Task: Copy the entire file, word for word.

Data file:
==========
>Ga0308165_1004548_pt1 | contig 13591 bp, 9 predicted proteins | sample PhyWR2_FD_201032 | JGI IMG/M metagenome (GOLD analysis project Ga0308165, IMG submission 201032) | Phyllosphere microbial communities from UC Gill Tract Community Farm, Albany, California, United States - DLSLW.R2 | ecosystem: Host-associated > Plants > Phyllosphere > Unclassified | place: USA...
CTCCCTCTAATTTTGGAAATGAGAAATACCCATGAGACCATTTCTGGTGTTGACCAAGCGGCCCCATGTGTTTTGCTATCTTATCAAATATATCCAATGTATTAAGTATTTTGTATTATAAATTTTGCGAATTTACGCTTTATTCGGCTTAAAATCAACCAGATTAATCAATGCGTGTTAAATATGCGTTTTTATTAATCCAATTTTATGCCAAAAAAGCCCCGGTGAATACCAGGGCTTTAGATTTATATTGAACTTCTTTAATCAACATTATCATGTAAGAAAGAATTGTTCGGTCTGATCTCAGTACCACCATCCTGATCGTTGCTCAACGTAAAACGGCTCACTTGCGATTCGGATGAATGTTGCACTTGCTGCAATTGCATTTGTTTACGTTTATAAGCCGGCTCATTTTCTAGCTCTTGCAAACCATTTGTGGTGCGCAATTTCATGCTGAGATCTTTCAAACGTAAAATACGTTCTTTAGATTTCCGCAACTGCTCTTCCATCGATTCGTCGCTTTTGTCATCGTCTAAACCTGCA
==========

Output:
>Ga0308165_1004548_pt1 | contig 13591 bp, 9 predicted proteins | sample PhyWR2_FD_201032 | JGI IMG/M metagenome (GOLD analysis project Ga0308165, IMG submission 201032) | Phyllosphere microbial communities from UC Gill Tract Community Farm, Albany, California, United States - DLSLW.R2 | ecosystem: Host-associated > Plants > Phyllosphere > Unclassified | place: USA...
CTCCCTCTAATTTTGGAAATGAGAAATACCCATGAGACCATTTCTGGTGTTGACCAAGCGGCCCCATGTGTTTTGCTATCTTATCAAATATATCCAATGTATTAAGTATTTTGTATTATAAATTTTGCGAATTTACGCTTTATTCGGCTTAAAATCAACCAGATTAATCAATGCGTGTTAAATATGCGTTTTTATTAATCCAATTTTATGCCAAAAAAGCCCCGGTGAATACCAGGGCTTTAGATTTATATTGAACTTCTTTAATCAACATTATCATGTAAGAAAGAATTGTTCGGTCTGATCTCAGTACCACCATCCTGATCGTTGCTCAACGTAAAACGGCTCACTTGCGATTCGGATGAATGTTGCACTTGCTGCAATTGCATTTGTTTACGTTTATAAGCCGGCTCATTTTCTAGCTCTTGCAAACCATTTGTGGTGCGCAATTTCATGCTGAGATCTTTCAAACGTAAAATACGTTCTTTAGATTTCCGCAACTGCTCTTCCATCGATTCGTCGCTTTTGTCATCGTCTAAACCTGCA